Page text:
qRT-PCR for miRNA and mRNA

Total RNA for the miRNA and mRNA experiment were extracted from the above cells using a Qiagen miRNeasy Kit (217004) and RNeasy Kit (74104) (Valencia, CA, USA), respectively. qRT-PCR was performed using a TaqMan MicroRNA Reverse Transcription Kit and/or TaqMan PCR Kit (Applied Biosystems, Foster City, CA, USA) and the Applied Biosystems 7900HT Sequence Detection System (Applied Biosystems). The appropriate TaqMan probes were purchased from Applied Biosystems for qRT-PCR quantification of miR-221, E-cadherin, N-cadherin, Vimentin, Twist, Snail, Slug, and Oct. PCR reactions for each sample were run in triplicate. The number of cycles required for amplification to reach the threshold limit, the Ct-value was used for quantification. RNU24 was used as an endogenous control for miRNA data normalization, and TBP was used as an endogenous control for other gene normalization. All TaqMan miRNA assays used in this study were obtained from Applied Biosystems.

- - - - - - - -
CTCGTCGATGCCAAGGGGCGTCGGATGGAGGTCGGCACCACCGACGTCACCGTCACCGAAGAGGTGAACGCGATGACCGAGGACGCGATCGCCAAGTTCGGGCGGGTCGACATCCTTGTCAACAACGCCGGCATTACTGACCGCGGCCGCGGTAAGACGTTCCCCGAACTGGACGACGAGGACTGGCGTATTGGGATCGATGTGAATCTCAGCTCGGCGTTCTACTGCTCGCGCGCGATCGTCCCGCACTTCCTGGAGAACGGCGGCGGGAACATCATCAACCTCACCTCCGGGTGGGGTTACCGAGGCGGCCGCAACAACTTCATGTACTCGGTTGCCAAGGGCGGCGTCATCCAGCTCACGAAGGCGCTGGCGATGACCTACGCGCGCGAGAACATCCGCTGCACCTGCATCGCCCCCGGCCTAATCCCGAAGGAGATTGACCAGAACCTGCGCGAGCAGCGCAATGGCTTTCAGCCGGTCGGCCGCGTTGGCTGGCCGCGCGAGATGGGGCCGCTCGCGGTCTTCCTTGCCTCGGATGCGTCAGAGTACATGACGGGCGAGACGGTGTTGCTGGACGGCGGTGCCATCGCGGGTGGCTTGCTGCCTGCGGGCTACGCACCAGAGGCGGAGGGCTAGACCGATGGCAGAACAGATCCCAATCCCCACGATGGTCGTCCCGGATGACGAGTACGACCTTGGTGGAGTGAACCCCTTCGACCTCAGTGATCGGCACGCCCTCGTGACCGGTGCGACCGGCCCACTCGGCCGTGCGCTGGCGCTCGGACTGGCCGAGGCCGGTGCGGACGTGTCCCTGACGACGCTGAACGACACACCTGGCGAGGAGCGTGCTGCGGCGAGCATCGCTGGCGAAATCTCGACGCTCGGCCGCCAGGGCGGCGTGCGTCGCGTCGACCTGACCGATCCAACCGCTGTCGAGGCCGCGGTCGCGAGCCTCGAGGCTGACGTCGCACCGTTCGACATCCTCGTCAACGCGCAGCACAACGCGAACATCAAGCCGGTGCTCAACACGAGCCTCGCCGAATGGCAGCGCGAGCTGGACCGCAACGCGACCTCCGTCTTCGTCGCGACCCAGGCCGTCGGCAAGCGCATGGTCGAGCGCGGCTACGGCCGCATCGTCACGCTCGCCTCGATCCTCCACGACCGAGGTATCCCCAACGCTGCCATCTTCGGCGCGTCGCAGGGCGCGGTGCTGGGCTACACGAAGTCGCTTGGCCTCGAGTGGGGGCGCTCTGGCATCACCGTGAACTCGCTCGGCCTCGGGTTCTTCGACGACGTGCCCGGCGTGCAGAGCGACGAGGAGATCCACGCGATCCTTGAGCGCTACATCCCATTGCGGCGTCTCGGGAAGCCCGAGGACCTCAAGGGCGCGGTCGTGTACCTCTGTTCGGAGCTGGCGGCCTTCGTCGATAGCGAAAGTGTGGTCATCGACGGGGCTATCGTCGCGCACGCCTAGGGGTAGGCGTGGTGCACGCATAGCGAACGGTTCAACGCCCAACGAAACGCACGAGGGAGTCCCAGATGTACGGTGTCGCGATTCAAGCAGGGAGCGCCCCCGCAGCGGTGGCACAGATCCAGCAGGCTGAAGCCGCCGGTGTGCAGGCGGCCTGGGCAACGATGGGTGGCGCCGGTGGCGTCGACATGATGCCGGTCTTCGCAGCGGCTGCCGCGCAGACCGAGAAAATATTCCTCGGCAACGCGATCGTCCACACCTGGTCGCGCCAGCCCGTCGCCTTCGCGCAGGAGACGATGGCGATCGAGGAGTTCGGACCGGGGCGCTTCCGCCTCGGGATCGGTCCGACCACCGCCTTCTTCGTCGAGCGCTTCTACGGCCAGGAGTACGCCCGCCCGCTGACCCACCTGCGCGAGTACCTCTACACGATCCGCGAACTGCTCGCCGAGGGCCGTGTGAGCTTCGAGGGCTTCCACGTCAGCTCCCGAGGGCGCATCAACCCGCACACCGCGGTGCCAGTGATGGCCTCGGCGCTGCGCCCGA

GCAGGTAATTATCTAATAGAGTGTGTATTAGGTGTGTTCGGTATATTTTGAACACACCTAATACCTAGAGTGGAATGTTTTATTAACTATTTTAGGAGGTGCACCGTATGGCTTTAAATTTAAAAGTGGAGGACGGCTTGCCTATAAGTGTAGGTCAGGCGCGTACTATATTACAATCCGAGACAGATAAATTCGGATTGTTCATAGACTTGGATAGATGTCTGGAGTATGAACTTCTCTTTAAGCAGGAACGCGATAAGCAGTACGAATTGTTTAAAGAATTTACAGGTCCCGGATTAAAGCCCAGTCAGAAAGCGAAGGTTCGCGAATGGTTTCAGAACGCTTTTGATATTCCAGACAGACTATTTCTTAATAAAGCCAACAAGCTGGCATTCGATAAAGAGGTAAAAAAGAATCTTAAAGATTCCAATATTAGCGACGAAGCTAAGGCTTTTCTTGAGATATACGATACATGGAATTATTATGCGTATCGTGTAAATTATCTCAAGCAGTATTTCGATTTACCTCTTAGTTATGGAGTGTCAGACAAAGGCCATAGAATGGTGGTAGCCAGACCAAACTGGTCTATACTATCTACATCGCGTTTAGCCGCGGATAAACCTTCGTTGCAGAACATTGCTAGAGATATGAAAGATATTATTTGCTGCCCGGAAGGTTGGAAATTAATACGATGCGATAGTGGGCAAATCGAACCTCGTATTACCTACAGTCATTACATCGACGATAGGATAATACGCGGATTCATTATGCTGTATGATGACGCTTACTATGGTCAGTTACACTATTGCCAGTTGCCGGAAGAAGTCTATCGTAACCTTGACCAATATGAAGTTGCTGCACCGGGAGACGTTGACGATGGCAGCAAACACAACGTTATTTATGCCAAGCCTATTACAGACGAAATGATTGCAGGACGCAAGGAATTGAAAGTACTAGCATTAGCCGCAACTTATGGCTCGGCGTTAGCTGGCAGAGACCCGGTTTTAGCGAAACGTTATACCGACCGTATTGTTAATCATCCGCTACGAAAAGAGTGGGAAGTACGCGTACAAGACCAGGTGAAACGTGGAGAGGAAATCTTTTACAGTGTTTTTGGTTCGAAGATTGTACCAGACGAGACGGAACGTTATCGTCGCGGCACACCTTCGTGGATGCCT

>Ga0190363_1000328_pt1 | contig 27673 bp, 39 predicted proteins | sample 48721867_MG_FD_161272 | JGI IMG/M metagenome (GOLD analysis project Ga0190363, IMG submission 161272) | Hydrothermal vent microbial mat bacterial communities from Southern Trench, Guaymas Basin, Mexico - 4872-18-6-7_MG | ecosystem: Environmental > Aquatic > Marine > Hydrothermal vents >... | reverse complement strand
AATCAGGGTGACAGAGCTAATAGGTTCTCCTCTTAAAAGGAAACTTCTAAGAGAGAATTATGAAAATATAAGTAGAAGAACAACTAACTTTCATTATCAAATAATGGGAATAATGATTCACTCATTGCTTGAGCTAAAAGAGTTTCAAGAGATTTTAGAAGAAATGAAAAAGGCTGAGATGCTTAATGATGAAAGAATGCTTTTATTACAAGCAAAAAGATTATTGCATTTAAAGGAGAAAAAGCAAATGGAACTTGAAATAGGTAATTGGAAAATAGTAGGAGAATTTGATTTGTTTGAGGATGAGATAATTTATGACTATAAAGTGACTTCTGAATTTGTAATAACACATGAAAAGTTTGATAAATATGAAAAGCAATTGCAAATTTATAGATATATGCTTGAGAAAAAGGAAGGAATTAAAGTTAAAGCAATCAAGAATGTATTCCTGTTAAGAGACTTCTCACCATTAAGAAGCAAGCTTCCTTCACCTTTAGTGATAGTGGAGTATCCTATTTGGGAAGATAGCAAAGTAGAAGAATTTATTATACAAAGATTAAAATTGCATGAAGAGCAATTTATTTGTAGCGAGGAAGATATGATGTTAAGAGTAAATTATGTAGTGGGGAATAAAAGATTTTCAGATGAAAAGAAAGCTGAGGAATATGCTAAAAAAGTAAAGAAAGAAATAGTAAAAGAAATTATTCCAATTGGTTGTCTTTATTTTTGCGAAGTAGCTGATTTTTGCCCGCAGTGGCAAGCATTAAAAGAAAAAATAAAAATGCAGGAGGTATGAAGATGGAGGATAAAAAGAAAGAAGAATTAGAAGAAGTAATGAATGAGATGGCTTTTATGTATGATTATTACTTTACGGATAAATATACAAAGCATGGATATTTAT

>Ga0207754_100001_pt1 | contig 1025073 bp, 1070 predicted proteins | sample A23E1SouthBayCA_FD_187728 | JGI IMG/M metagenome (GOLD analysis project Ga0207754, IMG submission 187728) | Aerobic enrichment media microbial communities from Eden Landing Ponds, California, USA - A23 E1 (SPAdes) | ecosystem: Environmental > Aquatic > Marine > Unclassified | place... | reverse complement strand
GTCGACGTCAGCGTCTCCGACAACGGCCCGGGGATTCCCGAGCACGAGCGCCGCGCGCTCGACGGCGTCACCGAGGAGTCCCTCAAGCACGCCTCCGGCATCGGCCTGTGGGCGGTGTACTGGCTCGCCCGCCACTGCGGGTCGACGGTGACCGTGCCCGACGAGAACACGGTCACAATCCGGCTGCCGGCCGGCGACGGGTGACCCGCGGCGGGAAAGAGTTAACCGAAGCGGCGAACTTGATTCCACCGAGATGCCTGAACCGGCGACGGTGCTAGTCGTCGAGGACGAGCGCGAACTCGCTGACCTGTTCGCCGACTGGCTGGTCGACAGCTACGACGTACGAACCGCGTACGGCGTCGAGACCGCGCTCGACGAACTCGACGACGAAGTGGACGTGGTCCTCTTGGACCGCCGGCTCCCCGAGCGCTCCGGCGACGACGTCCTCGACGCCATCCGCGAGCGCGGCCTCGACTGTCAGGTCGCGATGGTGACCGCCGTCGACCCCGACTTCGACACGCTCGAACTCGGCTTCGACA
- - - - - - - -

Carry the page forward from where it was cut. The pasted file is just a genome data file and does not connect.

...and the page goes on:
Flow cytometry analysis and sorting

Flow cytometry was performed using an Astrios flow cytometer (Beckman coulter, Inc. Brea, CA, USA). Conjugated mouse anti-human antibodies APC anti-ESA, APC anti-CD49f, APC anti-CD44, FITC anti-CD24, PE anti-CD45, PE anti-CD31, PE anti-CD235 and anti-mouse H2KD were purchased from BD Pharmingen (San Diego, CA, USA). Unconjugated mouse anti-human antibody CD10 (BD Pharmingen) was used with FITC conjugated donkey anti-mouse secondary antibodies (Jackson ImmunoResearch Laboratories, West Grove, PA). Cells were harvested by dissociation using 0.05% trypsin/EDTA. 1 × 106 cells were resuspended in 200 μl HBSS with 2% FBS and then stained with the proper amount of antibodies (according to the instruction sheet) for 30 minutes at 4°C. Cells incubated with unconjugated antibodies were stained with secondary antibodies for another 30 min at 4°C. For the Aldefluor assay, the ALDEFLUOR kit (StemCell Technologies Inc., Vancouver, BC, Canada) was used and perform as previously described [21]. Dead cells were excluded by DAPI staining (0.2 μg/ml). Stem cell percentages in tumor cells were analyzed after gating out H2KD positive mouse cells.